Tag Archives: State secrets doctrine

The Supreme Court Uses Twisted Logic to Protect US Agents Committing Torture, by James Bovard

For some Americans who still believed they weren’t living in a totalitarian state, this Supreme Court decision may be the straw that breaks the camel’s back. From James Bovard at lewrockwell.com:

The Supreme Court declared last week that Americans have no right to learn the grisly details of CIA torture because the CIA has never formally confessed its crimes. The verdict symbolizes how the rule of law has become little more than a form of legal mumbo-jumbo to shroud official crimes. Why should anyone expect justice from a Supreme Court that covers up torture?

In 2002, the CIA captured Abu Zubaydah, a Palestinian radical, in Pakistan, mistakenly believing he was a kingpin with al-Qaeda. The CIA tortured him for years in Thailand and Poland. As dissenting Justice Neil Gorsuch noted, the CIA “waterboarded Zubaydah at least 80 times, simulated live burials in coffins for hundreds of hours,” and brutalized him to keep him awake for six days in a row. The CIA has admitted some of the details and Zubaydah’s name was mentioned more than a thousand times in a 683-page Senate report on the CIA torture regime released in 2014.

This case turned on the invocation of a holy bureaucratic relic of dubious origin—state secrets. As the court’s 6–3 ruling, written by Justice Stephen Breyer, noted, “To assert the [state secrets] privilege, the Government must submit to the court a ‘formal claim of privilege, lodged by the head of the department which has control over the matter.’” After a government agency claims the privilege, the court “should exercise its traditional “reluctance to intrude upon the authority of the Executive in military and national security affairs,” Breyer wrote. And the most important role for the Supreme Court nowadays is apparently to sanctify the privileges it has awarded federal agencies that committed crime sprees.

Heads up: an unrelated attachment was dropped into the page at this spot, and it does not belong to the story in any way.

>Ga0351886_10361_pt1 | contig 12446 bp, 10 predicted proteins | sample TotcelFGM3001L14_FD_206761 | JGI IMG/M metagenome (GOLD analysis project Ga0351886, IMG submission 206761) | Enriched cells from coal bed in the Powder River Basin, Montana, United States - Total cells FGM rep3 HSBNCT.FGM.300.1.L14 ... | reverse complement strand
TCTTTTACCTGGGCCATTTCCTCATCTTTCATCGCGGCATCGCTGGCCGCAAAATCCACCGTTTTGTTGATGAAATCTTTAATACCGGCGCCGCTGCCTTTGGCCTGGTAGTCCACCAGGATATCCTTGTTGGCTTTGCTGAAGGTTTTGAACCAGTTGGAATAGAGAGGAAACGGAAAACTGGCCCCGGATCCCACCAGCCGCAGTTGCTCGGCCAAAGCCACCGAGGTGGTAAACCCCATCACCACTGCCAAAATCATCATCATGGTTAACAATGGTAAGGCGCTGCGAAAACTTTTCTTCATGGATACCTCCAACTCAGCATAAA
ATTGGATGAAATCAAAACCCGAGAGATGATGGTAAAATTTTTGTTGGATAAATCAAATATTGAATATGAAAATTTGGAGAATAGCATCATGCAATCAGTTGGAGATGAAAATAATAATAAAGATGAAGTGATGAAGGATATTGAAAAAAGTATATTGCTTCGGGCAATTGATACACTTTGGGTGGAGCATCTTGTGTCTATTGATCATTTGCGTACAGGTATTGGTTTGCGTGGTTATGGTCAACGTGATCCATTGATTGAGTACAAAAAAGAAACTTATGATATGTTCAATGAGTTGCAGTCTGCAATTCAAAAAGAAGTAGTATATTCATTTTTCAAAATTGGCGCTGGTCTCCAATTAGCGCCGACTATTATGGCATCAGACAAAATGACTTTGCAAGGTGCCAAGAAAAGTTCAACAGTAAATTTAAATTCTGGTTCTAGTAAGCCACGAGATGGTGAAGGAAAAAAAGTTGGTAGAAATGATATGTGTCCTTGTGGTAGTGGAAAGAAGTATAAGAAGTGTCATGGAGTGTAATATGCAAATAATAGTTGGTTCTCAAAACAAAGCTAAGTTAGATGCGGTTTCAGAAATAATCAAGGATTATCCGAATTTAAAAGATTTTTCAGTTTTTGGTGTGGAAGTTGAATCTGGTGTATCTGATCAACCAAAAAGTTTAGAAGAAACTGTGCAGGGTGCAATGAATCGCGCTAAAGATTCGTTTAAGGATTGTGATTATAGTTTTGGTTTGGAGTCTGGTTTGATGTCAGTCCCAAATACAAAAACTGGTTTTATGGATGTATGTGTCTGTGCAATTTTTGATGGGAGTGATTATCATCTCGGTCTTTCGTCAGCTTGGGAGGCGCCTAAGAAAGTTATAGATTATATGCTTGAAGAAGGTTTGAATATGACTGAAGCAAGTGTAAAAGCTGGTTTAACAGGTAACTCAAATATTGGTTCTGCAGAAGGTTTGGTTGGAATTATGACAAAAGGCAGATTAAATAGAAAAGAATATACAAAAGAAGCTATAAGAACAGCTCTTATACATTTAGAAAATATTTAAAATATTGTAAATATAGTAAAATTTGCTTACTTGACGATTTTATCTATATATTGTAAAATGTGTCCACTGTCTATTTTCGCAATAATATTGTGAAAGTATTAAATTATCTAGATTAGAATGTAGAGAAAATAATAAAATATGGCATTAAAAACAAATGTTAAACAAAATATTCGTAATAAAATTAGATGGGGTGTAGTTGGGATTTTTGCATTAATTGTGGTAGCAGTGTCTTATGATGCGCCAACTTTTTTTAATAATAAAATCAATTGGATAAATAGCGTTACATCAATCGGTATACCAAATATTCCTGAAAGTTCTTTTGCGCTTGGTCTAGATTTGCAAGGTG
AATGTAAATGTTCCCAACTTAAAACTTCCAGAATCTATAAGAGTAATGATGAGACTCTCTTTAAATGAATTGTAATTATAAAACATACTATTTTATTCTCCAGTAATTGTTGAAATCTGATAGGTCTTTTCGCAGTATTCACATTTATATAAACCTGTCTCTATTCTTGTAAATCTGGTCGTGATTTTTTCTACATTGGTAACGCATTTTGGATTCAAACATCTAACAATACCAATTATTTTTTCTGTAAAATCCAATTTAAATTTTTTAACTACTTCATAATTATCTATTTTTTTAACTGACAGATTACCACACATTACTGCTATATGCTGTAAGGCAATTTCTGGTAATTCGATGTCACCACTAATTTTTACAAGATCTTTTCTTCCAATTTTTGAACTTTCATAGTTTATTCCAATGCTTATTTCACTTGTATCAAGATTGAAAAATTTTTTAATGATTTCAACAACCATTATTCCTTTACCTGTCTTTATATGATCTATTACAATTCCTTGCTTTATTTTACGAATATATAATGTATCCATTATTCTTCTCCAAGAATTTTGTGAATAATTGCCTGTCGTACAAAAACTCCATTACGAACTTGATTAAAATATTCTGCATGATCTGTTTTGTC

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The Torturers’ Apprentice, by Andrew P. Napolitano

The Supreme Court has crafted a “state secrets” exception to discovery rules, a notion that’s blatantly unconstitutional, particularly when the state secret concerns torture. From Andrew P. Napolitano at lewrockwell.com:

Last week, a bitterly divided Supreme Court dismissed a case brought by a detainee at the U.S. Naval Base at Guantanamo Bay in Cuba against the Department of Justice because the government claimed the information sought in the case was a state secret, the revelation of which will impair national security.

The plaintiff in the case has already testified publicly at Gitmo about his torture by Polish intelligence agents in Poland at the request of their American counterparts, and he sought an acknowledgement by U.S. officials that the torture did take place.

The American psychologists who crafted and managed the torture wrote a book about it and have discussed it publicly. The European Court of Human Rights has found that the torture occurred as the detainee in Gitmo described. And Polish prosecutors have indicted the Polish intelligence agents for violating the human rights of this detainee.

Still, the government wants to keep secret its torture from nearly 20 years ago. Last week, the Supreme Court agreed.

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